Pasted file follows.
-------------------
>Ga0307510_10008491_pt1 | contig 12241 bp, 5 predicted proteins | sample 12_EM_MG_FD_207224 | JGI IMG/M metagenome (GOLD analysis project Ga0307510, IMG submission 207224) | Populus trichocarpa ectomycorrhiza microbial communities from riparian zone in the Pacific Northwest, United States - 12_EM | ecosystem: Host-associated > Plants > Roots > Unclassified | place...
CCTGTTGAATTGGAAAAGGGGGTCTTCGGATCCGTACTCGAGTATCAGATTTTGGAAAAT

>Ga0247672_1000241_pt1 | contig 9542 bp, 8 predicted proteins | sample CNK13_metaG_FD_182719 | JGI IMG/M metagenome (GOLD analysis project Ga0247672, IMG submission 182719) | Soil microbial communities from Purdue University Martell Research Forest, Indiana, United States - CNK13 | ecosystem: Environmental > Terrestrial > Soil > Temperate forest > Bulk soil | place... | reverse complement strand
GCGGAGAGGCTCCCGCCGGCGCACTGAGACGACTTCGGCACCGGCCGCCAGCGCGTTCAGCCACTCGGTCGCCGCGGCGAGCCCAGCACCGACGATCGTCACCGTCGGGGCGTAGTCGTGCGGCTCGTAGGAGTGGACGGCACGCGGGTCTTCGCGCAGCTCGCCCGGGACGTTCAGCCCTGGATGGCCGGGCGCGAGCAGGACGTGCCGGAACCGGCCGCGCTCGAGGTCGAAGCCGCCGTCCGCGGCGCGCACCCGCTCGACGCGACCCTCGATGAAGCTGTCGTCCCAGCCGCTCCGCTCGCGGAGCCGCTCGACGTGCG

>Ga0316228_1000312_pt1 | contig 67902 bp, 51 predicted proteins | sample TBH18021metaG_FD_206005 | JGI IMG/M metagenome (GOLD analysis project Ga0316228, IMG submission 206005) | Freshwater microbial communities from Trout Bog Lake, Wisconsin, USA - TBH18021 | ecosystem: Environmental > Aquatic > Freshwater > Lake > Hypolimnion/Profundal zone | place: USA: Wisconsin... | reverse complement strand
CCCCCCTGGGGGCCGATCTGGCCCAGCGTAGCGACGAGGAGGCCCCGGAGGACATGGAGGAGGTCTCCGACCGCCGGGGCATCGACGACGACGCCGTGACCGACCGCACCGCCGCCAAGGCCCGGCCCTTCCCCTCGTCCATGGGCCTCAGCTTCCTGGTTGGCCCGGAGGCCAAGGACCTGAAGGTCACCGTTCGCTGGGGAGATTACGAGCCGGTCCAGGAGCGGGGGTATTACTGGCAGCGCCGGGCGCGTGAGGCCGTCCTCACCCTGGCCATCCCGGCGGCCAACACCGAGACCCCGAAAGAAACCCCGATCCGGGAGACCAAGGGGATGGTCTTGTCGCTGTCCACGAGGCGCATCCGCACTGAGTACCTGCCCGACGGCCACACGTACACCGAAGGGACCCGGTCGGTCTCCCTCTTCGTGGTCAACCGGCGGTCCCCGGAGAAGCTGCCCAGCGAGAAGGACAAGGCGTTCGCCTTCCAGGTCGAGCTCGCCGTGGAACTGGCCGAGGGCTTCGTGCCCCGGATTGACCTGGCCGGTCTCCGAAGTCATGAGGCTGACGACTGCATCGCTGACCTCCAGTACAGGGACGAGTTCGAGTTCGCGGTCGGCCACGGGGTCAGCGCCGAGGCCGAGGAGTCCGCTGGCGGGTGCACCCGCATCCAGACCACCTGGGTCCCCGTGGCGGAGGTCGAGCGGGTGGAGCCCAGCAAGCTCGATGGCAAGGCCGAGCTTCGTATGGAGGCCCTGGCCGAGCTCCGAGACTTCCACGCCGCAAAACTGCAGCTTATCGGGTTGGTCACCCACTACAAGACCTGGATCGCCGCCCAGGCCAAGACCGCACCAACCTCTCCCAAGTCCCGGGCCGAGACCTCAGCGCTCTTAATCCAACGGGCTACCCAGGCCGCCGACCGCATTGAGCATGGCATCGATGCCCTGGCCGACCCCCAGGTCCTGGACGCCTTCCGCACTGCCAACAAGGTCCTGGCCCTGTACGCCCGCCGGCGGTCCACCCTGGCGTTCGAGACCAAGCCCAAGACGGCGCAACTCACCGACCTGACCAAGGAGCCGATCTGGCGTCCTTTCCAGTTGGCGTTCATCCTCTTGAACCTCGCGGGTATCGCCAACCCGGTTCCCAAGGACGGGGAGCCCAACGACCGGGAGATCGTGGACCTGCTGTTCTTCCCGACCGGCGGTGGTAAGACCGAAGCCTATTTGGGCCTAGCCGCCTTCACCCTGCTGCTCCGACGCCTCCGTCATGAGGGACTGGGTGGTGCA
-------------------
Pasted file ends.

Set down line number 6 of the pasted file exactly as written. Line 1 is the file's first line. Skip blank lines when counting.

CCCCCCTGGGGGCCGATCTGGCCCAGCGTAGCGACGAGGAGGCCCCGGAGGACATGGAGGAGGTCTCCGACCGCCGGGGCATCGACGACGACGCCGTGACCGACCGCACCGCCGCCAAGGCCCGGCCCTTCCCCTCGTCCATGGGCCTCAGCTTCCTGGTTGGCCCGGAGGCCAAGGACCTGAAGGTCACCGTTCGCTGGGGAGATTACGAGCCGGTCCAGGAGCGGGGGTATTACTGGCAGCGCCGGGCGCGTGAGGCCGTCCTCACCCTGGCCATCCCGGCGGCCAACACCGAGACCCCGAAAGAAACCCCGATCCGGGAGACCAAGGGGATGGTCTTGTCGCTGTCCACGAGGCGCATCCGCACTGAGTACCTGCCCGACGGCCACACGTACACCGAAGGGACCCGGTCGGTCTCCCTCTTCGTGGTCAACCGGCGGTCCCCGGAGAAGCTGCCCAGCGAGAAGGACAAGGCGTTCGCCTTCCAGGTCGAGCTCGCCGTGGAACTGGCCGAGGGCTTCGTGCCCCGGATTGACCTGGCCGGTCTCCGAAGTCATGAGGCTGACGACTGCATCGCTGACCTCCAGTACAGGGACGAGTTCGAGTTCGCGGTCGGCCACGGGGTCAGCGCCGAGGCCGAGGAGTCCGCTGGCGGGTGCACCCGCATCCAGACCACCTGGGTCCCCGTGGCGGAGGTCGAGCGGGTGGAGCCCAGCAAGCTCGATGGCAAGGCCGAGCTTCGTATGGAGGCCCTGGCCGAGCTCCGAGACTTCCACGCCGCAAAACTGCAGCTTATCGGGTTGGTCACCCACTACAAGACCTGGATCGCCGCCCAGGCCAAGACCGCACCAACCTCTCCCAAGTCCCGGGCCGAGACCTCAGCGCTCTTAATCCAACGGGCTACCCAGGCCGCCGACCGCATTGAGCATGGCATCGATGCCCTGGCCGACCCCCAGGTCCTGGACGCCTTCCGCACTGCCAACAAGGTCCTGGCCCTGTACGCCCGCCGGCGGTCCACCCTGGCGTTCGAGACCAAGCCCAAGACGGCGCAACTCACCGACCTGACCAAGGAGCCGATCTGGCGTCCTTTCCAGTTGGCGTTCATCCTCTTGAACCTCGCGGGTATCGCCAACCCGGTTCCCAAGGACGGGGAGCCCAACGACCGGGAGATCGTGGACCTGCTGTTCTTCCCGACCGGCGGTGGTAAGACCGAAGCCTATTTGGGCCTAGCCGCCTTCACCCTGCTGCTCCGACGCCTCCGTCATGAGGGACTGGGTGGTGCA